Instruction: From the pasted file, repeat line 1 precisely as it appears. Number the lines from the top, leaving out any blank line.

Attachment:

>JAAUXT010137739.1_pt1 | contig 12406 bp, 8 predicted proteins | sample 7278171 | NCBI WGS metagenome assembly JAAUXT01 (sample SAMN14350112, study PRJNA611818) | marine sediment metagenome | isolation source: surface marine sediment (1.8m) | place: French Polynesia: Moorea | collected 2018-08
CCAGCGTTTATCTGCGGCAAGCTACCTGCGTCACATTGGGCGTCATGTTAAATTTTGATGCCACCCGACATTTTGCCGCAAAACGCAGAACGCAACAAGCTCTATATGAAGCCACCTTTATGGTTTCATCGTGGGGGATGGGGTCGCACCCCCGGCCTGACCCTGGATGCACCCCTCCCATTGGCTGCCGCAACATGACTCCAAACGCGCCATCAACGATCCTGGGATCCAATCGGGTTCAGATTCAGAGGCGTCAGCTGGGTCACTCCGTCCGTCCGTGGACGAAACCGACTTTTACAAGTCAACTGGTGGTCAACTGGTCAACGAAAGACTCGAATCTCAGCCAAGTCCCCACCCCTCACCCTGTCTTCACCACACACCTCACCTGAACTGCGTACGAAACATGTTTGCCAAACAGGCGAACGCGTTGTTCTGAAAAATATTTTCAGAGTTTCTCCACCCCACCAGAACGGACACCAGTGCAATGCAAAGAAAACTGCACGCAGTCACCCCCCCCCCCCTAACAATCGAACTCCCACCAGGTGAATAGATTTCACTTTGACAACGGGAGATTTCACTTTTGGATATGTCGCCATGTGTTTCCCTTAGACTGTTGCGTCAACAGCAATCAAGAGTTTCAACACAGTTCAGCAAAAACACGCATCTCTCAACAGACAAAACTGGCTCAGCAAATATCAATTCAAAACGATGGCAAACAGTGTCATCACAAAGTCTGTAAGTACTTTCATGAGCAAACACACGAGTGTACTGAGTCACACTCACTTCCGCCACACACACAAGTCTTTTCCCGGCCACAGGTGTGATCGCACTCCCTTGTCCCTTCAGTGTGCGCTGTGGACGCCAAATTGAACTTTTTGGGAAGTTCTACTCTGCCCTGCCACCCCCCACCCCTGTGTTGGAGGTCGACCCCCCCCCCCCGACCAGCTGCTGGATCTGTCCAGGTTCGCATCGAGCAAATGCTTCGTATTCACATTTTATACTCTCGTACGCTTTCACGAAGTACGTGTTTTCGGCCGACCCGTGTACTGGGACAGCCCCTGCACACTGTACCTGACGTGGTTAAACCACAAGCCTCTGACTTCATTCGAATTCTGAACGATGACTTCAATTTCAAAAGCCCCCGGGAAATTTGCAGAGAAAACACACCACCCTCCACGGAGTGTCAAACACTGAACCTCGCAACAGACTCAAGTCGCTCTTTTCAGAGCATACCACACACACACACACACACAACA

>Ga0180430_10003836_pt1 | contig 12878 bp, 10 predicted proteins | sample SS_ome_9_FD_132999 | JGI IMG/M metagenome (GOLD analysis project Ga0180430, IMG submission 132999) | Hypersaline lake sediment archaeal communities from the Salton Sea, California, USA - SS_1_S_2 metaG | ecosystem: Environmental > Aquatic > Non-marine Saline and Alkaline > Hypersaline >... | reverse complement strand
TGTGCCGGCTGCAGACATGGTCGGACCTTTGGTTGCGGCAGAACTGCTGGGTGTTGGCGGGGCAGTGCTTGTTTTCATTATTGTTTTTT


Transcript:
>JAAUXT010137739.1_pt1 | contig 12406 bp, 8 predicted proteins | sample 7278171 | NCBI WGS metagenome assembly JAAUXT01 (sample SAMN14350112, study PRJNA611818) | marine sediment metagenome | isolation source: surface marine sediment (1.8m) | place: French Polynesia: Moorea | collected 2018-08